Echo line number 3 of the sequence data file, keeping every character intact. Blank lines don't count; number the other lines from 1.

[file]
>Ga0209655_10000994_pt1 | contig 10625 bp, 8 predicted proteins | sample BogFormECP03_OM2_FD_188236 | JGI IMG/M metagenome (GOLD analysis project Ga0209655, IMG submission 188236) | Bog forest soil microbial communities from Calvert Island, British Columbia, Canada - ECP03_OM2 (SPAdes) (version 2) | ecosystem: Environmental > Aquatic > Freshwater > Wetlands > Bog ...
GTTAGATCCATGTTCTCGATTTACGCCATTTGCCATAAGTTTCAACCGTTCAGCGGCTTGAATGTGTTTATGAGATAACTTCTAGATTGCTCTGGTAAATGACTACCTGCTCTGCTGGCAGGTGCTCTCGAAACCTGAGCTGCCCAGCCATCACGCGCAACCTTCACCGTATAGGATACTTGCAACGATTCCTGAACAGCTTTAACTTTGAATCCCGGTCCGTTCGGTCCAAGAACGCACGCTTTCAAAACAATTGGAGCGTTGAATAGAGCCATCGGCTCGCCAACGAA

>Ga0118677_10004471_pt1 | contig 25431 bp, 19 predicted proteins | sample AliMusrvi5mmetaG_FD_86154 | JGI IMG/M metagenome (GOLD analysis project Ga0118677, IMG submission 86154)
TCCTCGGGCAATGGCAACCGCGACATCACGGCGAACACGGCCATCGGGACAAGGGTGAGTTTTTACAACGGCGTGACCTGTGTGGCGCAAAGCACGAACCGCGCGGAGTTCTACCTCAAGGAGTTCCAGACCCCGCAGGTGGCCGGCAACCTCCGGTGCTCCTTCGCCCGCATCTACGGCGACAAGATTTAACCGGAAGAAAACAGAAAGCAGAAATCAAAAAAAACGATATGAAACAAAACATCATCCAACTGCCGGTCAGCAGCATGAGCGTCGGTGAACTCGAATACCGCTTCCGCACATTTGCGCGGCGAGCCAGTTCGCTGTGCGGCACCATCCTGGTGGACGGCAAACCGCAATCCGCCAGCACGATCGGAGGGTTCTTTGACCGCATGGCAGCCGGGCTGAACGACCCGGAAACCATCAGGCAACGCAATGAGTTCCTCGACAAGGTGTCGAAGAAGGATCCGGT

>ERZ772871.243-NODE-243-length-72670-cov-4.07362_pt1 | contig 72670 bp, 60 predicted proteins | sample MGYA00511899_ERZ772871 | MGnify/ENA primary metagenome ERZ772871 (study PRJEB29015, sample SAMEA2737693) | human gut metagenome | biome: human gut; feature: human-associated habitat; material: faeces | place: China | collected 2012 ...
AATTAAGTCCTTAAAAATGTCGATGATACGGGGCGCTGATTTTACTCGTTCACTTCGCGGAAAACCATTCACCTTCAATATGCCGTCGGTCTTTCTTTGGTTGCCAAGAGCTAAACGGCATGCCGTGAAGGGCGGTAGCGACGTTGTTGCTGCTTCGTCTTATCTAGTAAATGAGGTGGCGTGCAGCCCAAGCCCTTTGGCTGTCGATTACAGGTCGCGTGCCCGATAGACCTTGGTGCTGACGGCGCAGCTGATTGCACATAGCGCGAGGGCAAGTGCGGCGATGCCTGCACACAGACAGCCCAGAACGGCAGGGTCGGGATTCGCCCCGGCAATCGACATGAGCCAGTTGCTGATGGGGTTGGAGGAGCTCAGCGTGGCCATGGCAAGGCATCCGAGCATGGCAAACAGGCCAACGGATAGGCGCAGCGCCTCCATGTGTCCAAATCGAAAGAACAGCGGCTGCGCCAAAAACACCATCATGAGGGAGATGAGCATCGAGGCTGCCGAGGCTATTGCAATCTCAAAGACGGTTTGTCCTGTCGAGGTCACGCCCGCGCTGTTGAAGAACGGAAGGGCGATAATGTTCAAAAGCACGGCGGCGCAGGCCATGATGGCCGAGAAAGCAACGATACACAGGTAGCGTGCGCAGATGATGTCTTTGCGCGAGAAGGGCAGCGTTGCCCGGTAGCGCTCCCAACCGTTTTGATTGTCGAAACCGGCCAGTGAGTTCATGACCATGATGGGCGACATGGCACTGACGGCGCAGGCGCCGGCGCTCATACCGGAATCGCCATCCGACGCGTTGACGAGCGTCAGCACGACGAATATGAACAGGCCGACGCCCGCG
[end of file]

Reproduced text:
>Ga0118677_10004471_pt1 | contig 25431 bp, 19 predicted proteins | sample AliMusrvi5mmetaG_FD_86154 | JGI IMG/M metagenome (GOLD analysis project Ga0118677, IMG submission 86154)